A horse and cart doesn’t work well when the cart is before the horse. And your mindset and your actions are like a horse and a cart…
If you’re like most leaders, you sometimes overlook the fact that your performance is sub-optimal because you jump into taking action without first creating an effective mindset.
The more effective your mindset, the more productive your action. And here’s an important bit…the more action that’s required, the more important is an effective mindset. How come?
Your mindset is like the rudder on an ocean liner—A small adjustment to the rudder at the start of the voyage will have a tremendous impact on the success of the ship reaching its intended destination. Similarly, a tweaking of your mindset at the outset will have a tremendous impact on how effective your actions will be.
Let’s look at that a little more closely…
An Overwhelmed Leader
Sometimes you absolutely know that the time it’ll take you to complete the items on your To Do List will far surpass the time you have available.
A leader I coach spoke about this situation a few weeks ago. Karen (not her real name) was overwhelmed and somewhat anxious because of the length of her To Do List and the limited time that she had available before the deadlines began to hit.
She was eager to get started on her highest priority item—producing and presenting a comprehensive report on an issue she was committed to supporting. However as she described her approach, it was obvious that she was anticipating a struggle, both in producing her report and in her audience being difficult during her presentation. She was struggling with what to include and what to exclude in her report, and then what her audience might object to, disagree with or push back on.
She was clearly anxious about the task in front of her.
Karen believed that only effort would remove this anxious feeling she had!
She had her cart well and truly positioned in front of her horse! She was putting all her energy into quickly taking action—without first grooming her mindset.
Superb Performance Needs a Superb Mindset!
Karen knew that her anxious mindset was a long way from ideal. The question was, what could she do about it? Interestingly, some of these seemingly complex issues are actually really simple…
All anxiety has a single, common cause!
We become anxious when we imagine what we DON’T want to happen happening!
Which was exactly what Karen was doing.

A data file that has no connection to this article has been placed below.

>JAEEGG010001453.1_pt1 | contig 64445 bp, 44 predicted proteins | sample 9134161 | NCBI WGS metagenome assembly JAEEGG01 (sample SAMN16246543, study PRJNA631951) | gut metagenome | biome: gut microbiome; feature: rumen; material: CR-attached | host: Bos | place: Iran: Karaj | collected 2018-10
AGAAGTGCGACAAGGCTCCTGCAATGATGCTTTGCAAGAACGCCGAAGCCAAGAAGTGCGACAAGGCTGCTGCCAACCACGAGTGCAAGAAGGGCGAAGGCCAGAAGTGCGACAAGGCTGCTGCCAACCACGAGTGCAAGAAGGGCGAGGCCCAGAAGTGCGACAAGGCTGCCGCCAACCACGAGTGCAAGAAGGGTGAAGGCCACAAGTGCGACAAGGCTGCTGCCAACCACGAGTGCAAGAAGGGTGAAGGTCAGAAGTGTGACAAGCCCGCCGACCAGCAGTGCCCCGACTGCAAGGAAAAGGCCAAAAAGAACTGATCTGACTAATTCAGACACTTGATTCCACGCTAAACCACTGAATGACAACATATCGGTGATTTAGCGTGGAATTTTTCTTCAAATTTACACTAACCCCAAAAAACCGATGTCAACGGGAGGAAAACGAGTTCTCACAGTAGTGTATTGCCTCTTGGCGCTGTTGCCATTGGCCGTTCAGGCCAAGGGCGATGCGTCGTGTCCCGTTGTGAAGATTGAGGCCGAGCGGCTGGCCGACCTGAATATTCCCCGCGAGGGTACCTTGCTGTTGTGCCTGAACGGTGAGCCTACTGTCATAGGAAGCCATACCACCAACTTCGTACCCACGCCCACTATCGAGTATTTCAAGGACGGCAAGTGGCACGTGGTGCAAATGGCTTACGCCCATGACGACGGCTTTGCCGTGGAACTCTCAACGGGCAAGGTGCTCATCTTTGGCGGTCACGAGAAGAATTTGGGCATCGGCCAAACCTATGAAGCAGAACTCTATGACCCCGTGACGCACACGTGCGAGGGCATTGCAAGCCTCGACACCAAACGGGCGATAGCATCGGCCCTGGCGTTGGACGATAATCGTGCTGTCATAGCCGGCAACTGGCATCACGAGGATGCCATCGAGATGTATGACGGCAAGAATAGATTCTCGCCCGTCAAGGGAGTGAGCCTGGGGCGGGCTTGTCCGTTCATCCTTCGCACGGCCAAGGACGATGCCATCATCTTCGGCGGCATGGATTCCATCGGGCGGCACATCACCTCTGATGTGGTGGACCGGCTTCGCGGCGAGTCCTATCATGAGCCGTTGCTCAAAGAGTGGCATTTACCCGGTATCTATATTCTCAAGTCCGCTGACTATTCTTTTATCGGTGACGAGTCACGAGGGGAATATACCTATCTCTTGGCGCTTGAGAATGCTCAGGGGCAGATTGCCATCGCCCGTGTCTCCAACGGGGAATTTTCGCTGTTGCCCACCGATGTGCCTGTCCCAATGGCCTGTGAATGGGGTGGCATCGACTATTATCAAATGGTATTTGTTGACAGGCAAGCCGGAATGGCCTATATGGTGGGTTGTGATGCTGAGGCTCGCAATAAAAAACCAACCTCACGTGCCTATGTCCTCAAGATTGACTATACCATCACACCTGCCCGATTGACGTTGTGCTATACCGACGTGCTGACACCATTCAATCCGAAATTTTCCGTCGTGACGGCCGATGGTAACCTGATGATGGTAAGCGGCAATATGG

Karen and I spoke about the cart and the horse, and getting the two in the right order.
We talked about her ideal outcome—what that would look like. We talked about how she wanted the information for her report to come together easily—how the entire process would just flow. And we talked about how she wanted to present such that her audience was highly receptive to her message.
Once Karen tweaked her mindset by shifting her focus to her ideal outcomes, her anxiety abated and the entire process did flow for her. As well, her audience was enthusiastic both during and after her presentation.
When you carefully groom your horse, when you vigilantly manage your mindset, you’ll create an easier, more productive flow in your interactions and in your actions. And you’ll be a higher performing leader.
Your Leadership Call to Action
Before taking any action, be sure to first set your rudder on the correct course by getting your mindset sorted.
During the next two weeks, ask yourself…
- Where and when has an anxious, unproductive mindset crept into my thinking?
- What isn’t flowing as well as I’d like it to right now?
- In which areas could my mindset do with grooming?
- What are the ideal outcomes I’ll put my focus on?
ABOUT THE AUTHOR:
Carolyn Stevens has worked with leaders for more than 25-years—hundreds of them.
She’s supported leader after leader (including those who previously struggled to confront the difficult, let alone persuasively deal with the it) flourish—and become confident, courageous and impressively influential.
Carolyn is authentic and results-oriented. She draws on an eclectic array of approaches, tools and techniques to suit the situation.